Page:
Sunday Summary: Lenders Insights and Brewery Moves
It’s that time of the year again when you’re forced to field awkward questions about why you aren’t moving back to your hometown while your dad yells about how overrated Eric Clapton is and your cousin tells you in-depth stories about her baby, all while trying to keep down overly dry turkey.
That’s right, it’s Thanksgiving. And this year Commercial Observer has got you covered with way more interesting — and less likely to cause an argument — dinner table conversations.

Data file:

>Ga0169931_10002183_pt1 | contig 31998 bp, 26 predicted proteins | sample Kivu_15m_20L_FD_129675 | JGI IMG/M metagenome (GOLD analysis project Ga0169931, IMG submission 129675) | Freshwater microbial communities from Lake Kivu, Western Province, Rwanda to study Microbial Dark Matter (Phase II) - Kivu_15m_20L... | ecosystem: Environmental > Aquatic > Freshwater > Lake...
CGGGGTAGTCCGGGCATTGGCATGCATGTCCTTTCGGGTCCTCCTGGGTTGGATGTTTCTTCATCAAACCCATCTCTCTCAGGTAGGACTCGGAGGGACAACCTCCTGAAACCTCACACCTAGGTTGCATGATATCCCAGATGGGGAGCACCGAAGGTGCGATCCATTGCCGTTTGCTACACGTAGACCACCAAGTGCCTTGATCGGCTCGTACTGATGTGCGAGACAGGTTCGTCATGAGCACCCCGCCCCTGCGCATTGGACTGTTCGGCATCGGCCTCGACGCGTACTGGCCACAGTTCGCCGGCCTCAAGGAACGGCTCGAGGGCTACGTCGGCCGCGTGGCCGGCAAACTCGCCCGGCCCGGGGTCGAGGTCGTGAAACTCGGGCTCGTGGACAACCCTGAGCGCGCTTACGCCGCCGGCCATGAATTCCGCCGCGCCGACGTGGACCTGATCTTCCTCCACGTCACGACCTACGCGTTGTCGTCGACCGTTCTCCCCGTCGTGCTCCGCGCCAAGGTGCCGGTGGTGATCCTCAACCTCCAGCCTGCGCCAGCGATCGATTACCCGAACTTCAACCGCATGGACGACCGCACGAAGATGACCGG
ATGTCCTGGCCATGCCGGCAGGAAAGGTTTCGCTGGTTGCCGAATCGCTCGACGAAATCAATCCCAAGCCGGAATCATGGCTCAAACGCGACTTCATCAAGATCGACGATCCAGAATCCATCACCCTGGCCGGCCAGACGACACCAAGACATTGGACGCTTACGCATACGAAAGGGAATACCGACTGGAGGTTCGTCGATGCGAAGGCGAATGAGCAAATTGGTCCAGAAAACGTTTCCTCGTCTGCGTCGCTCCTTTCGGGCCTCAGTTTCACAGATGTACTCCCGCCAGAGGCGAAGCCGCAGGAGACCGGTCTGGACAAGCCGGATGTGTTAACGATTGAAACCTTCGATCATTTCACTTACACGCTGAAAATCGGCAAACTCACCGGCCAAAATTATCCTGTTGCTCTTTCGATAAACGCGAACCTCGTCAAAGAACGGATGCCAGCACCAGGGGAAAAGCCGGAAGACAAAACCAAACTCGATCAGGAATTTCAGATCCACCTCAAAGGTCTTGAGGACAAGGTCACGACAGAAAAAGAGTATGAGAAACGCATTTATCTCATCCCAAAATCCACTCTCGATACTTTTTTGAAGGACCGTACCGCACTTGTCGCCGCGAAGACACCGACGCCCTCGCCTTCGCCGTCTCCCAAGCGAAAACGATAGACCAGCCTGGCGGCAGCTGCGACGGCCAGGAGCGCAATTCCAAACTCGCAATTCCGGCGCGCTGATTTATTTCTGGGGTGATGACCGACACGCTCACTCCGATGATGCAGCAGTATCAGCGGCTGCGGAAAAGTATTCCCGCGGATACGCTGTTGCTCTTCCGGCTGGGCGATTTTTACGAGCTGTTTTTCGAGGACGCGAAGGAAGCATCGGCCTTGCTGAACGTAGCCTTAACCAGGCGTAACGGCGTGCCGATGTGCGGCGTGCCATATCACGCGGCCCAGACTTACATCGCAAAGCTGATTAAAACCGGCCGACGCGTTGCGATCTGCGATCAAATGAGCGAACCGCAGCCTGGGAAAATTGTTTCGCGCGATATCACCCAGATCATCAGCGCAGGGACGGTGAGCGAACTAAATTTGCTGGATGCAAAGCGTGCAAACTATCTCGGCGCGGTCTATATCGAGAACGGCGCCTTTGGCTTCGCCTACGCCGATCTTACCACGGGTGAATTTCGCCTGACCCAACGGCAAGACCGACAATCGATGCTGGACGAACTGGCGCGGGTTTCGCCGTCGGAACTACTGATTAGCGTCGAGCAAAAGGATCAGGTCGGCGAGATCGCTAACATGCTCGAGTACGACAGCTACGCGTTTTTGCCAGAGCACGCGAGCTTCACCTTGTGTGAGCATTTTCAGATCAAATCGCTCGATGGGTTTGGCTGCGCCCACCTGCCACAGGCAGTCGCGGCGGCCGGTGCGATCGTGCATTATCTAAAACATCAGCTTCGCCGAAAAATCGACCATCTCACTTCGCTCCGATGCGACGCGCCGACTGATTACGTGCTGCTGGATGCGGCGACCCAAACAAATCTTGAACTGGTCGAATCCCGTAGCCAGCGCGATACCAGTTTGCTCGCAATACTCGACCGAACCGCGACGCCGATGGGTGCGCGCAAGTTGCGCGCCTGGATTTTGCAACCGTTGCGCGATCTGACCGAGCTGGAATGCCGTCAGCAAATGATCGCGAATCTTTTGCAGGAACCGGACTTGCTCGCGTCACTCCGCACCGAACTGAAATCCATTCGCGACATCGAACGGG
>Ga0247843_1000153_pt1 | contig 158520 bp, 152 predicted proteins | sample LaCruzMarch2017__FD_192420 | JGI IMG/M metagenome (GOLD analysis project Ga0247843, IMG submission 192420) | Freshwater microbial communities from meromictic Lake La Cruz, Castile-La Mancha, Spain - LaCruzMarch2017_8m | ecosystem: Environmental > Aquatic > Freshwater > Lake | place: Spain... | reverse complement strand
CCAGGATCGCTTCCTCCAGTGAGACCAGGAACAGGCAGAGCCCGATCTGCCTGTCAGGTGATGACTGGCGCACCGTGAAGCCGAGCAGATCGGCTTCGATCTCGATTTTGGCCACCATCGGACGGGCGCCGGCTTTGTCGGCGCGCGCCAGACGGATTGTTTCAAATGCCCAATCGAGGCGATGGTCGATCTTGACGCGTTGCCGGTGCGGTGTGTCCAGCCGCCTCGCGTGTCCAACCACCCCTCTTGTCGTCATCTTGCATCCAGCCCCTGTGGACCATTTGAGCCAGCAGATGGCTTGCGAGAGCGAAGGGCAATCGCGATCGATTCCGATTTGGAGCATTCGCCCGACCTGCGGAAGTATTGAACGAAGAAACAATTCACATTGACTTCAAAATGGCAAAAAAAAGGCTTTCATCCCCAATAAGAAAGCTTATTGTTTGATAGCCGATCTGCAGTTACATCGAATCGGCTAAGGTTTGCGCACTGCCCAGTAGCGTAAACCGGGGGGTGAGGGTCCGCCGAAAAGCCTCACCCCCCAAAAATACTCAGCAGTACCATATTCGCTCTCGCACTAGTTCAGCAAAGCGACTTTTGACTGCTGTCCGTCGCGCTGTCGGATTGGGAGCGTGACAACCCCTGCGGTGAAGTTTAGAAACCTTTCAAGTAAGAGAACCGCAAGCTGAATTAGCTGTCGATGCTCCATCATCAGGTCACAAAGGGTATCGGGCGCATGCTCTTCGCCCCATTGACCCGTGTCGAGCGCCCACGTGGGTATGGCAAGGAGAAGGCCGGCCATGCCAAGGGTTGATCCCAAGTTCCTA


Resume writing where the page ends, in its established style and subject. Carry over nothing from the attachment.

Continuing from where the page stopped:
For starters, dig into our annual Lender Insights where we polled 18 of the top commercial real estate financiers in the country to get their takes on what they’re seeing in the market, how to weather these trying times and just how bad 2023 could get. (And it’s “Game of Thrones” themed so that can segue into a long discussion about how bad the final season was.)
“Do not over-leverage your property, and communicate with your lender,” PGIM Real Estate’s Melissa Farrell said in some very wise words to borrowers. “Protect your position by using fixed-rate debt or putting hedges in place.”
CO also polled lenders on what they would say if they had five minutes alone with Fed Chairman Jerome Powell.
“I’d keep this short and sweet,” JPMorgan Chase’s Kurt Stuart said. “We don’t want to see long-term inflation, and we don’t want the Fed to allow inflation to become self-perpetuating.”